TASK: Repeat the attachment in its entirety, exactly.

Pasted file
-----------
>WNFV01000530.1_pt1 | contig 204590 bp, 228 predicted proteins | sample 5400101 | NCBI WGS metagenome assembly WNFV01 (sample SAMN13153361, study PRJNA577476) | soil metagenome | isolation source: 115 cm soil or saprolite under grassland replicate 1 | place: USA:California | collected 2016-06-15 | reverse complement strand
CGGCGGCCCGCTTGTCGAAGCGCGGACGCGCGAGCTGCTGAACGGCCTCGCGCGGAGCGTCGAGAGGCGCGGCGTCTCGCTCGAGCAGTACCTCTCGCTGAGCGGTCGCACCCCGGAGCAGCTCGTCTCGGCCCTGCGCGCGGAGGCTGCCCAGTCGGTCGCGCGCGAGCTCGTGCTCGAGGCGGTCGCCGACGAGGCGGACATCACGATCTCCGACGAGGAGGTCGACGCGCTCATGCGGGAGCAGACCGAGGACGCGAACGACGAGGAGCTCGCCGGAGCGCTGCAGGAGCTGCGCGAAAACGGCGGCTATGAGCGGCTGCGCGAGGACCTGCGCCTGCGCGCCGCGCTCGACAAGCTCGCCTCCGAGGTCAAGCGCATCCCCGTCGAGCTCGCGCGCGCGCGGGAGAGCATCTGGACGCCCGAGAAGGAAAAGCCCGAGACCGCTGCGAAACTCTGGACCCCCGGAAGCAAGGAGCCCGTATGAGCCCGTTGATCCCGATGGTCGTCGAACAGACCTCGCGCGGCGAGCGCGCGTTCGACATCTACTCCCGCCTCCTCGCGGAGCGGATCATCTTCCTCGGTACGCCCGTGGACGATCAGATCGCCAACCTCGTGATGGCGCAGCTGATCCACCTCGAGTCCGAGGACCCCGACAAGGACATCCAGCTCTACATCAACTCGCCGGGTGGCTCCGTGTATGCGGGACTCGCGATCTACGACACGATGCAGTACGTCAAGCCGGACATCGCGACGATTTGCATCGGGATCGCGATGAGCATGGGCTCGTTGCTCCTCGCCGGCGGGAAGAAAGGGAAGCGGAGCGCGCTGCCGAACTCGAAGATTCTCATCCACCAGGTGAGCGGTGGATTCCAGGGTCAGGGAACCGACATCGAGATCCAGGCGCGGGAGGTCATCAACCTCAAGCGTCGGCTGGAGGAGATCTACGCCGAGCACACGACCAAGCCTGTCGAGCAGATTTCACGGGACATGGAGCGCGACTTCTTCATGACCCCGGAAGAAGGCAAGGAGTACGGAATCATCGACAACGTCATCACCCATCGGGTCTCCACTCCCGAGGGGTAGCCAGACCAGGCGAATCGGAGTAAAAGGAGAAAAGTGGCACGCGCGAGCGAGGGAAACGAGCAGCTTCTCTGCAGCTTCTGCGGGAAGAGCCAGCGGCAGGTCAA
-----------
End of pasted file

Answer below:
>WNFV01000530.1_pt1 | contig 204590 bp, 228 predicted proteins | sample 5400101 | NCBI WGS metagenome assembly WNFV01 (sample SAMN13153361, study PRJNA577476) | soil metagenome | isolation source: 115 cm soil or saprolite under grassland replicate 1 | place: USA:California | collected 2016-06-15 | reverse complement strand
CGGCGGCCCGCTTGTCGAAGCGCGGACGCGCGAGCTGCTGAACGGCCTCGCGCGGAGCGTCGAGAGGCGCGGCGTCTCGCTCGAGCAGTACCTCTCGCTGAGCGGTCGCACCCCGGAGCAGCTCGTCTCGGCCCTGCGCGCGGAGGCTGCCCAGTCGGTCGCGCGCGAGCTCGTGCTCGAGGCGGTCGCCGACGAGGCGGACATCACGATCTCCGACGAGGAGGTCGACGCGCTCATGCGGGAGCAGACCGAGGACGCGAACGACGAGGAGCTCGCCGGAGCGCTGCAGGAGCTGCGCGAAAACGGCGGCTATGAGCGGCTGCGCGAGGACCTGCGCCTGCGCGCCGCGCTCGACAAGCTCGCCTCCGAGGTCAAGCGCATCCCCGTCGAGCTCGCGCGCGCGCGGGAGAGCATCTGGACGCCCGAGAAGGAAAAGCCCGAGACCGCTGCGAAACTCTGGACCCCCGGAAGCAAGGAGCCCGTATGAGCCCGTTGATCCCGATGGTCGTCGAACAGACCTCGCGCGGCGAGCGCGCGTTCGACATCTACTCCCGCCTCCTCGCGGAGCGGATCATCTTCCTCGGTACGCCCGTGGACGATCAGATCGCCAACCTCGTGATGGCGCAGCTGATCCACCTCGAGTCCGAGGACCCCGACAAGGACATCCAGCTCTACATCAACTCGCCGGGTGGCTCCGTGTATGCGGGACTCGCGATCTACGACACGATGCAGTACGTCAAGCCGGACATCGCGACGATTTGCATCGGGATCGCGATGAGCATGGGCTCGTTGCTCCTCGCCGGCGGGAAGAAAGGGAAGCGGAGCGCGCTGCCGAACTCGAAGATTCTCATCCACCAGGTGAGCGGTGGATTCCAGGGTCAGGGAACCGACATCGAGATCCAGGCGCGGGAGGTCATCAACCTCAAGCGTCGGCTGGAGGAGATCTACGCCGAGCACACGACCAAGCCTGTCGAGCAGATTTCACGGGACATGGAGCGCGACTTCTTCATGACCCCGGAAGAAGGCAAGGAGTACGGAATCATCGACAACGTCATCACCCATCGGGTCTCCACTCCCGAGGGGTAGCCAGACCAGGCGAATCGGAGTAAAAGGAGAAAAGTGGCACGCGCGAGCGAGGGAAACGAGCAGCTTCTCTGCAGCTTCTGCGGGAAGAGCCAGCGGCAGGTCAA